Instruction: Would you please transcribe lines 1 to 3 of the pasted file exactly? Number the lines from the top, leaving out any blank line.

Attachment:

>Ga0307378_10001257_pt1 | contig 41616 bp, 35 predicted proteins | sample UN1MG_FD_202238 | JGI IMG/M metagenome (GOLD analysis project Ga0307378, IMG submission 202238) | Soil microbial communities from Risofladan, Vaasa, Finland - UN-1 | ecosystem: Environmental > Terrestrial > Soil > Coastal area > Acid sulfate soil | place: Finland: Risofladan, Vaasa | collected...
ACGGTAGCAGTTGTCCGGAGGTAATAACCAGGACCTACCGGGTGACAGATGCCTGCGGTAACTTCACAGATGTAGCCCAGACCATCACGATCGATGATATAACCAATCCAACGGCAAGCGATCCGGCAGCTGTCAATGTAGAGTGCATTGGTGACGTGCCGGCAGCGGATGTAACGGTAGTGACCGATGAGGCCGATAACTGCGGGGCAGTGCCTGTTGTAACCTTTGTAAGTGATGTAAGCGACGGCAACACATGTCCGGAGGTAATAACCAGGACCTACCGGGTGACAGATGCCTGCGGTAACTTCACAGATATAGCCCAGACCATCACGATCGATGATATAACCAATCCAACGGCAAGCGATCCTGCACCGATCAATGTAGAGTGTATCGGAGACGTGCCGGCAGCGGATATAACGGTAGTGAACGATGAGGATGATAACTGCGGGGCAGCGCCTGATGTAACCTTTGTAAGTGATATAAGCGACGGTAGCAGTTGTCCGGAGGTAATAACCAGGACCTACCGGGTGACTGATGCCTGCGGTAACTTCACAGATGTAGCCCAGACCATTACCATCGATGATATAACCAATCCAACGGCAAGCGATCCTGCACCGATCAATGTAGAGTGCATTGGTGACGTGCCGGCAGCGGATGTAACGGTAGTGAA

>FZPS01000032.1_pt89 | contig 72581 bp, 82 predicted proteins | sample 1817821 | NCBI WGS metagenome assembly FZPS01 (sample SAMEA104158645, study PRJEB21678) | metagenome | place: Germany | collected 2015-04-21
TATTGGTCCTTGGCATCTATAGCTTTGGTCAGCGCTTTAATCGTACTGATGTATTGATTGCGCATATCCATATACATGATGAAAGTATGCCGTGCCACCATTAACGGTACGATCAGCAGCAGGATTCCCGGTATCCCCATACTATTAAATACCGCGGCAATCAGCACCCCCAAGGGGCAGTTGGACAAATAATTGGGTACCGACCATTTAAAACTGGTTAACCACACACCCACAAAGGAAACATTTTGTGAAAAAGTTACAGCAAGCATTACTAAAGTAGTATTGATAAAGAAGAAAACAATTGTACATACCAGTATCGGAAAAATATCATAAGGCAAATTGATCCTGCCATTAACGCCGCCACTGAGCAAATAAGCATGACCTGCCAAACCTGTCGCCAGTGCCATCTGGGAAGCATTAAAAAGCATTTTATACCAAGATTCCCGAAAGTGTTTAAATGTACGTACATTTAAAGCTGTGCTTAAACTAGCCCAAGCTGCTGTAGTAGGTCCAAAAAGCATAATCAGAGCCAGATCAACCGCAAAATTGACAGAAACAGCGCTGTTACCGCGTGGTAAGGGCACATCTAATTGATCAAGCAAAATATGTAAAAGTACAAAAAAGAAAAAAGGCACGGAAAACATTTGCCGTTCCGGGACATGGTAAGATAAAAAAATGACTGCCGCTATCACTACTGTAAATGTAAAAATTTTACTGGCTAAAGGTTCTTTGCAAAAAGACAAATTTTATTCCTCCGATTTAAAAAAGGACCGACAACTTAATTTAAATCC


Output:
>Ga0307378_10001257_pt1 | contig 41616 bp, 35 predicted proteins | sample UN1MG_FD_202238 | JGI IMG/M metagenome (GOLD analysis project Ga0307378, IMG submission 202238) | Soil microbial communities from Risofladan, Vaasa, Finland - UN-1 | ecosystem: Environmental > Terrestrial > Soil > Coastal area > Acid sulfate soil | place: Finland: Risofladan, Vaasa | collected...
ACGGTAGCAGTTGTCCGGAGGTAATAACCAGGACCTACCGGGTGACAGATGCCTGCGGTAACTTCACAGATGTAGCCCAGACCATCACGATCGATGATATAACCAATCCAACGGCAAGCGATCCGGCAGCTGTCAATGTAGAGTGCATTGGTGACGTGCCGGCAGCGGATGTAACGGTAGTGACCGATGAGGCCGATAACTGCGGGGCAGTGCCTGTTGTAACCTTTGTAAGTGATGTAAGCGACGGCAACACATGTCCGGAGGTAATAACCAGGACCTACCGGGTGACAGATGCCTGCGGTAACTTCACAGATATAGCCCAGACCATCACGATCGATGATATAACCAATCCAACGGCAAGCGATCCTGCACCGATCAATGTAGAGTGTATCGGAGACGTGCCGGCAGCGGATATAACGGTAGTGAACGATGAGGATGATAACTGCGGGGCAGCGCCTGATGTAACCTTTGTAAGTGATATAAGCGACGGTAGCAGTTGTCCGGAGGTAATAACCAGGACCTACCGGGTGACTGATGCCTGCGGTAACTTCACAGATGTAGCCCAGACCATTACCATCGATGATATAACCAATCCAACGGCAAGCGATCCTGCACCGATCAATGTAGAGTGCATTGGTGACGTGCCGGCAGCGGATGTAACGGTAGTGAA

>FZPS01000032.1_pt89 | contig 72581 bp, 82 predicted proteins | sample 1817821 | NCBI WGS metagenome assembly FZPS01 (sample SAMEA104158645, study PRJEB21678) | metagenome | place: Germany | collected 2015-04-21